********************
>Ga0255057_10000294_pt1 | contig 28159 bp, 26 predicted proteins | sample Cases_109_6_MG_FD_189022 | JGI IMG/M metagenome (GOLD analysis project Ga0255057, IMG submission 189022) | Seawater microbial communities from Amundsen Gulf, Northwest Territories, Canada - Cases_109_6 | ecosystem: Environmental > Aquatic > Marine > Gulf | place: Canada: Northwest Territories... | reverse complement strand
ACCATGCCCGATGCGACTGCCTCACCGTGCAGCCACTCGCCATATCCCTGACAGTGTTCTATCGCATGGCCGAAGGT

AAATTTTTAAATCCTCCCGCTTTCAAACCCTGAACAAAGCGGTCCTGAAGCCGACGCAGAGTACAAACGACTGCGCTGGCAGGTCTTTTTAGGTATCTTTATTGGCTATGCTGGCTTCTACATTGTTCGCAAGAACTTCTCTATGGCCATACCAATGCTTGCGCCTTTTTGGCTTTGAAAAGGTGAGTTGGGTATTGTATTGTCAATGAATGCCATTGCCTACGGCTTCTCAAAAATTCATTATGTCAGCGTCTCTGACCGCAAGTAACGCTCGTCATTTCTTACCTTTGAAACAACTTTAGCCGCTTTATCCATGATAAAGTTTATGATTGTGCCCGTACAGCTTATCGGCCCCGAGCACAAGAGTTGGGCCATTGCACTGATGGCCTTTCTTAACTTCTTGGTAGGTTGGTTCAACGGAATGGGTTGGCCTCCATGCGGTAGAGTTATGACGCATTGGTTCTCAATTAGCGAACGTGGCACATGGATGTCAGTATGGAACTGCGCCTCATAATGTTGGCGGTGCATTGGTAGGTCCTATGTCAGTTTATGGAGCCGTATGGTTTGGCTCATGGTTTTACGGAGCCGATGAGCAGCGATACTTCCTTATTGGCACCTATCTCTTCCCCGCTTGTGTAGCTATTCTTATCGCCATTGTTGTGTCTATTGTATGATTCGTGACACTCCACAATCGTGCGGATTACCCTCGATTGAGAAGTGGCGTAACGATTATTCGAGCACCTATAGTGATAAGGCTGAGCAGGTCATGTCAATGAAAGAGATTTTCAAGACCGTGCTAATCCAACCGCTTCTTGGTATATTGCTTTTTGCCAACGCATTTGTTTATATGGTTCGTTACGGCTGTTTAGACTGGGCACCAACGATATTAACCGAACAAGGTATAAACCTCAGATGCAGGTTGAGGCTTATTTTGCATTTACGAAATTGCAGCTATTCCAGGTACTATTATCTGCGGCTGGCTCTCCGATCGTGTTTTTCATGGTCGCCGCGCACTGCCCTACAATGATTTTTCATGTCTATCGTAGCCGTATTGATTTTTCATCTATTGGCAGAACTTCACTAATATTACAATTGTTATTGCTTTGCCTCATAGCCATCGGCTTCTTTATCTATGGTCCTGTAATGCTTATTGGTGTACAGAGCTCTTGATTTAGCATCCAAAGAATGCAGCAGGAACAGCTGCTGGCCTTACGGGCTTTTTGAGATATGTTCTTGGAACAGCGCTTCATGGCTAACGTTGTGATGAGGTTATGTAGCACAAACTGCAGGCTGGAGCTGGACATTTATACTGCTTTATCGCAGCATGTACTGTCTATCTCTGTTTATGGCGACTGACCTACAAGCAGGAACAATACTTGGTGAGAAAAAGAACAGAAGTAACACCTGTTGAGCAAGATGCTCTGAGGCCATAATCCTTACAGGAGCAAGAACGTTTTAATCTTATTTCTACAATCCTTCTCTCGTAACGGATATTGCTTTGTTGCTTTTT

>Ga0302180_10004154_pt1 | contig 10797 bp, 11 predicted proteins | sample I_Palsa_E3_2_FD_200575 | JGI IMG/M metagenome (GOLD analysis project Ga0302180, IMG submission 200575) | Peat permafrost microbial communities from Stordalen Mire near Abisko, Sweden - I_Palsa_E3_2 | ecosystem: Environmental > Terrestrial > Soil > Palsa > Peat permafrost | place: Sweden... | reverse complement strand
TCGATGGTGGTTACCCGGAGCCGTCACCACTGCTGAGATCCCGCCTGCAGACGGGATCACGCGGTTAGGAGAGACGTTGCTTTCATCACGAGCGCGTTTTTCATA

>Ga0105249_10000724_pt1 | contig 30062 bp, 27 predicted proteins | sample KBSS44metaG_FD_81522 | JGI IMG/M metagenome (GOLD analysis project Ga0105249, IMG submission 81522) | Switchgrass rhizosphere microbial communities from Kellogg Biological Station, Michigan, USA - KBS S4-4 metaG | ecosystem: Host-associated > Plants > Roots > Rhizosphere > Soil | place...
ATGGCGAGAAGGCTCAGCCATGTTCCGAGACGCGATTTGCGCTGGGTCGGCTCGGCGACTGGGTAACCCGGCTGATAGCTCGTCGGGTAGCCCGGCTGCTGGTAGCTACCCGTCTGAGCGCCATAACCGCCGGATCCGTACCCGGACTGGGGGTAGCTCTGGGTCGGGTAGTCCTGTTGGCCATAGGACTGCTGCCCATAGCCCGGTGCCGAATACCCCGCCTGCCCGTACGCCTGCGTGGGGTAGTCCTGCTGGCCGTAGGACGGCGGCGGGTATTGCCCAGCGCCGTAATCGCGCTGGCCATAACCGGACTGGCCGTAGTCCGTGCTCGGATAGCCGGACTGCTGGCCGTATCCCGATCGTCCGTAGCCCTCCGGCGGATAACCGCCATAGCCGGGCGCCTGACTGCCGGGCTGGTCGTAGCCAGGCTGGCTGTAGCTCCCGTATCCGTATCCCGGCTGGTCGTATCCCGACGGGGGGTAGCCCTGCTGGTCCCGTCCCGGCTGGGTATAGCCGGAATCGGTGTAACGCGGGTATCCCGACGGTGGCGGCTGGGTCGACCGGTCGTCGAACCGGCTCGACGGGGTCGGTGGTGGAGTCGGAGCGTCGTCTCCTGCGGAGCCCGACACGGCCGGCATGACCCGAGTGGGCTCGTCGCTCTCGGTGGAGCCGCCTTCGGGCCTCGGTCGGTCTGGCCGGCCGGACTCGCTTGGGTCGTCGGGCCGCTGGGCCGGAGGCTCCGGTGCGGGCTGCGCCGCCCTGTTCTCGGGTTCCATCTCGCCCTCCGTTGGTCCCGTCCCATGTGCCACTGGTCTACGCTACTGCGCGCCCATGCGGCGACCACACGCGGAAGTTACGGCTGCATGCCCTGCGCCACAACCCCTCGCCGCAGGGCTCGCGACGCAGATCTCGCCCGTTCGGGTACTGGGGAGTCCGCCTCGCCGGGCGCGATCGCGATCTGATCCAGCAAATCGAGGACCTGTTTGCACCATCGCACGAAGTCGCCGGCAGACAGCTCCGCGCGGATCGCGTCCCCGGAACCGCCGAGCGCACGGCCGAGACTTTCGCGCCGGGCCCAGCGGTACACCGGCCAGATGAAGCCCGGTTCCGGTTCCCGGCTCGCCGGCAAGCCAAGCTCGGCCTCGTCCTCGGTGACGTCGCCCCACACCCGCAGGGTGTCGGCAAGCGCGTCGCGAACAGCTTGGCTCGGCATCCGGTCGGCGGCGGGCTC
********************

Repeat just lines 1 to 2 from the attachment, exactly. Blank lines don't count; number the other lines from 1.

>Ga0255057_10000294_pt1 | contig 28159 bp, 26 predicted proteins | sample Cases_109_6_MG_FD_189022 | JGI IMG/M metagenome (GOLD analysis project Ga0255057, IMG submission 189022) | Seawater microbial communities from Amundsen Gulf, Northwest Territories, Canada - Cases_109_6 | ecosystem: Environmental > Aquatic > Marine > Gulf | place: Canada: Northwest Territories... | reverse complement strand
ACCATGCCCGATGCGACTGCCTCACCGTGCAGCCACTCGCCATATCCCTGACAGTGTTCTATCGCATGGCCGAAGGT